In those games, the Leonard Fournette and Derrick Henry plays stand out. Including a running back such as Fournette with a passing game that is expected to be popular is a fairly common way to make a stack unique. Henry was a play that offered leverage off of a chalky Chris Carson and DK Metcalf on the other side. Even in a bad game script in Week 1, Henry saw well over 40% of Tennessee’s touches but was expected to be in fewer lineups than similarly-priced backs.

Going into Week 2, Rondale Moore’s usage was encouraging after being targeted on 25% of his snaps but he was also intriguing as a return man to pair with one of the more popular DSTs of the week. Arizona’s 27.5 implied total suggested scoring upside even if the return man/defense double-dip didn’t hit and he provided leverage off of his teammate Chase Edmonds, who ended up being a top-six back in terms of ownership.

As big underdogs, the Jaguars were expected to be in a game script that forced them to throw. Marvin Jones only saw 18% of Jacksonville's targets in Week 1 but that equated to a quarter of their air yards. The Bronco’s Noah Fant was the second-most rostered tight end in the Millionaire, making Jones a tremendous leverage play on the opposing team.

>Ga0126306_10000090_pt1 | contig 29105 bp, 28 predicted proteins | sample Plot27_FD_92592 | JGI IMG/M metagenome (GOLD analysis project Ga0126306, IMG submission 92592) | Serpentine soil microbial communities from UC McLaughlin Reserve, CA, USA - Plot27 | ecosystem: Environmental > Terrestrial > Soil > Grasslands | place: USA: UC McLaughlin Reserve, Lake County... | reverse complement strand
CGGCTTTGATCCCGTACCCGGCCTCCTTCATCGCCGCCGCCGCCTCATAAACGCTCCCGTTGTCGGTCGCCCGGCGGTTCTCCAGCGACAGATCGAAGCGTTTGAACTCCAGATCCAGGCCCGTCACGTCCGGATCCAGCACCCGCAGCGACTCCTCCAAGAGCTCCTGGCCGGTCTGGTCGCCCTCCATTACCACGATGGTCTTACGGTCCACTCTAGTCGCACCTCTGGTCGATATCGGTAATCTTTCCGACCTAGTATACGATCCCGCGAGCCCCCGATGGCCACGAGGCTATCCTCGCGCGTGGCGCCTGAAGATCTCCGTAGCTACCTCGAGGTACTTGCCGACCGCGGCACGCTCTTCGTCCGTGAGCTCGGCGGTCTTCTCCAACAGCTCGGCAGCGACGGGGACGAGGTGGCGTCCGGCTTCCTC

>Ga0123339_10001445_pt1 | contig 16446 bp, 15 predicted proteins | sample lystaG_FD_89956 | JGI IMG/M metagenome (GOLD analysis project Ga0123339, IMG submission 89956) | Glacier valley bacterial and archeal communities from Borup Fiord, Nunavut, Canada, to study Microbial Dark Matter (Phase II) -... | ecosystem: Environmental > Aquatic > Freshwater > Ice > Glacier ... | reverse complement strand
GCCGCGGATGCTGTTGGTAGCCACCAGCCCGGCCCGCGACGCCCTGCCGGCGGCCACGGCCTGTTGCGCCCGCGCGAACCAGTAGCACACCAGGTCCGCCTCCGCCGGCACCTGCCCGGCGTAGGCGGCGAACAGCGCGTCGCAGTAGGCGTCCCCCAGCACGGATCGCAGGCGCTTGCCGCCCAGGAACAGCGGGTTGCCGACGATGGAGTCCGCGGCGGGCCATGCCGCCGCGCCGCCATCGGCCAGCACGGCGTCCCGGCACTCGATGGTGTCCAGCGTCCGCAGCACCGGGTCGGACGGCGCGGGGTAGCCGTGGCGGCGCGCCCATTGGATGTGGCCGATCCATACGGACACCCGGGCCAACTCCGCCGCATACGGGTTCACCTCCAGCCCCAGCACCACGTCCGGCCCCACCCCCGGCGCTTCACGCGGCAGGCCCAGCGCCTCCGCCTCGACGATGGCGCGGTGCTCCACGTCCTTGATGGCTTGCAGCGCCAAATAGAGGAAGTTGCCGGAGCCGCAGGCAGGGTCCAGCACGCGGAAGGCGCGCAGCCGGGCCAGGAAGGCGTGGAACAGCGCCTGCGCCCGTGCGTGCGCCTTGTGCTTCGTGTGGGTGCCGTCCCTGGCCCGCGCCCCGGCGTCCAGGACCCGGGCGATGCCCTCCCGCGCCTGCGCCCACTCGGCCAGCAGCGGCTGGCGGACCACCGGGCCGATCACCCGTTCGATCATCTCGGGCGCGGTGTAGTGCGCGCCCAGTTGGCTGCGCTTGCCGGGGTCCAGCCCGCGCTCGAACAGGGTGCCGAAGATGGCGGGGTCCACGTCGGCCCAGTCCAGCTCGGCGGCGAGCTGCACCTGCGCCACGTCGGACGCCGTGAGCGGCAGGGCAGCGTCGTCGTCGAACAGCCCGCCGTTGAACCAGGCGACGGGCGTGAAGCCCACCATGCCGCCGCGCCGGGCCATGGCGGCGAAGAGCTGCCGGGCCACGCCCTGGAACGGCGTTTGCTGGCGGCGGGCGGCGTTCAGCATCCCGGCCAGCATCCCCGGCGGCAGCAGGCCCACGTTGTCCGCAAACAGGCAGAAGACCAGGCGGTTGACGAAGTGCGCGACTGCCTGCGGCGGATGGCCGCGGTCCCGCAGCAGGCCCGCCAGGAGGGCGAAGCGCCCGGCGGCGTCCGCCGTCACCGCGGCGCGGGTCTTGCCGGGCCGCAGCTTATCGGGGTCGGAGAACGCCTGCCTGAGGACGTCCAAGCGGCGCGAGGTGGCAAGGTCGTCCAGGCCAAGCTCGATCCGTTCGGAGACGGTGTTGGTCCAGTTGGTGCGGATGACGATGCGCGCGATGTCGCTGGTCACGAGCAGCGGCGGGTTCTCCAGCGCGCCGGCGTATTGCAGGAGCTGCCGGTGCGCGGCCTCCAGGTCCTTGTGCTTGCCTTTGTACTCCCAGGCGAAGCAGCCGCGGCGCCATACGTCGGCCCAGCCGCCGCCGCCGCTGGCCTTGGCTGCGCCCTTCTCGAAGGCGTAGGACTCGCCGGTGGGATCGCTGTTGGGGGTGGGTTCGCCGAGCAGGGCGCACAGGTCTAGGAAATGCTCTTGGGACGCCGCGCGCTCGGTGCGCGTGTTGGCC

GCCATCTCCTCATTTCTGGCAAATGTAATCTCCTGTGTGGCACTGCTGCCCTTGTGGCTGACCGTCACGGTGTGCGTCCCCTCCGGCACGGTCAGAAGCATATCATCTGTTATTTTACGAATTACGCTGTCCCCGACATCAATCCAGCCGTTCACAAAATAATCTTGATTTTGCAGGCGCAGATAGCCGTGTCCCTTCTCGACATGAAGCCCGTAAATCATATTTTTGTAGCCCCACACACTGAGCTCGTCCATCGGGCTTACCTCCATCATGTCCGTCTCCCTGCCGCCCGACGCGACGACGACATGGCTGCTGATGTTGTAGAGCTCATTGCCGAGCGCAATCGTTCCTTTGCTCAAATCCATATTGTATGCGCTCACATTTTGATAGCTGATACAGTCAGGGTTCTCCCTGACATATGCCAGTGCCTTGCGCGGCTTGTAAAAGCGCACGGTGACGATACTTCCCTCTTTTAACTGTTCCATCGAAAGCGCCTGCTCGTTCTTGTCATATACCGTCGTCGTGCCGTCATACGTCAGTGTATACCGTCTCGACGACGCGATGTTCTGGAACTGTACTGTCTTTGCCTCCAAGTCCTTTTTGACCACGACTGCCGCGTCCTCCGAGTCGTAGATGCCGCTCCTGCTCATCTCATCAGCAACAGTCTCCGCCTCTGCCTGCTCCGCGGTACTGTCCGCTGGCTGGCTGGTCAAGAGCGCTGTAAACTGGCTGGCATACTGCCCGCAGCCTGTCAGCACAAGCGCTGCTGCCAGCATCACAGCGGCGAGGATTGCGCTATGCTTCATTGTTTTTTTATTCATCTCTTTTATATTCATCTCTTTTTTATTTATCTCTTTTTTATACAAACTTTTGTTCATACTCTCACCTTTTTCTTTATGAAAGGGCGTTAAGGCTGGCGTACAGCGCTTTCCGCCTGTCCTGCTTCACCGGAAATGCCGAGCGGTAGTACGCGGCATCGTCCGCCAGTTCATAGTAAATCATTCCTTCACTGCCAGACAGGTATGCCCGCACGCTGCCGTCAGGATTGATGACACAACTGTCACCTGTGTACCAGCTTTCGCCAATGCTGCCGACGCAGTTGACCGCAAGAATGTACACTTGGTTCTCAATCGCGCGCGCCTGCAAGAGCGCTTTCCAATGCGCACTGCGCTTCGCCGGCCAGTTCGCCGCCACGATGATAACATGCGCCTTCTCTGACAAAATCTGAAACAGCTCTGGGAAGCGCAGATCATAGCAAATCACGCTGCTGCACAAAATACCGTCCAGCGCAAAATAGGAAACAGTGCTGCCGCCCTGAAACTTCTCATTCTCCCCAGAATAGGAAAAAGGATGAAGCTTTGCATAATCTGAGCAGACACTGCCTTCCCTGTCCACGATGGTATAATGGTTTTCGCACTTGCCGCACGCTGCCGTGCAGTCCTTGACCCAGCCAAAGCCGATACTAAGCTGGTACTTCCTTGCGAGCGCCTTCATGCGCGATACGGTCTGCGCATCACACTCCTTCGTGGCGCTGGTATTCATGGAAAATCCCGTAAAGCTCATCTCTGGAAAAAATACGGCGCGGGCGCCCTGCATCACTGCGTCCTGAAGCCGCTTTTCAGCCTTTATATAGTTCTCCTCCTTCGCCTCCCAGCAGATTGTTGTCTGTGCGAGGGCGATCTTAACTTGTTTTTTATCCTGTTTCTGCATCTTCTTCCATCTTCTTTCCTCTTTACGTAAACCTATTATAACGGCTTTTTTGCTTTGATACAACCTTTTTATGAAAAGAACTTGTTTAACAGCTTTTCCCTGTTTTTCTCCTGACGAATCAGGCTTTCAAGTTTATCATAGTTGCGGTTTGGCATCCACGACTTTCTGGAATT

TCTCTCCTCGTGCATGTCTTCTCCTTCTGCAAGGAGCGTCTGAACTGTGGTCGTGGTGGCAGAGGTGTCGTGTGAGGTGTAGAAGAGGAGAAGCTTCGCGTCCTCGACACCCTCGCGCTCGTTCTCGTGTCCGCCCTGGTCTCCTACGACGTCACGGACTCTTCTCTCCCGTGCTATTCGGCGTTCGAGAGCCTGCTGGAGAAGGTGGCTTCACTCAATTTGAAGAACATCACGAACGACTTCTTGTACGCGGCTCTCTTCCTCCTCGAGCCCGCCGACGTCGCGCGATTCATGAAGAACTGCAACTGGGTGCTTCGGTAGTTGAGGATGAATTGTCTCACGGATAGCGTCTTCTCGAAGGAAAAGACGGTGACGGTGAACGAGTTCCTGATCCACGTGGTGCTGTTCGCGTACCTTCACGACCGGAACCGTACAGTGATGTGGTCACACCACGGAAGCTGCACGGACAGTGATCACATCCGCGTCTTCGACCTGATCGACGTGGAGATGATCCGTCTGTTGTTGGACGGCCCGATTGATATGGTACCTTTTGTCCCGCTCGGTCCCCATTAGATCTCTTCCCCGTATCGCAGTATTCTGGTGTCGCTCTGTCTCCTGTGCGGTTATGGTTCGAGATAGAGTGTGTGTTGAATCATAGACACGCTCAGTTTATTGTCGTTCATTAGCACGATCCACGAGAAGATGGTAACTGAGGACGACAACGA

With this build, topher1072 rostered seven players with some correlation, including a primary three-man stack with two mini-stacks. This is the second week in a row that the winning Millionaire lineup spent nearly as much on their secondary two-man stack as their primary three-man stack—this is a trend I will be tracking going forward to see if there is any signal for a winning strategy there.

FanDuel Week 2 Sunday Million Winning Lineup

The second Sunday Million winner of the year used a lineup that highlighted how most roster builds were naturally going to be somewhat unique in Week 2—despite using two of the most popular players on the slate and just two positional players with sub-10% rostered rates, fabdiddy still built a lineup unparalleled enough to top 714,284 other entries.

Because FanDuel’s salary structure typically allows for a star-heavy build, it makes sense that ownership percentages are slightly higher than on DraftKings, especially among high-priced players such as Henry and Kyler Murray.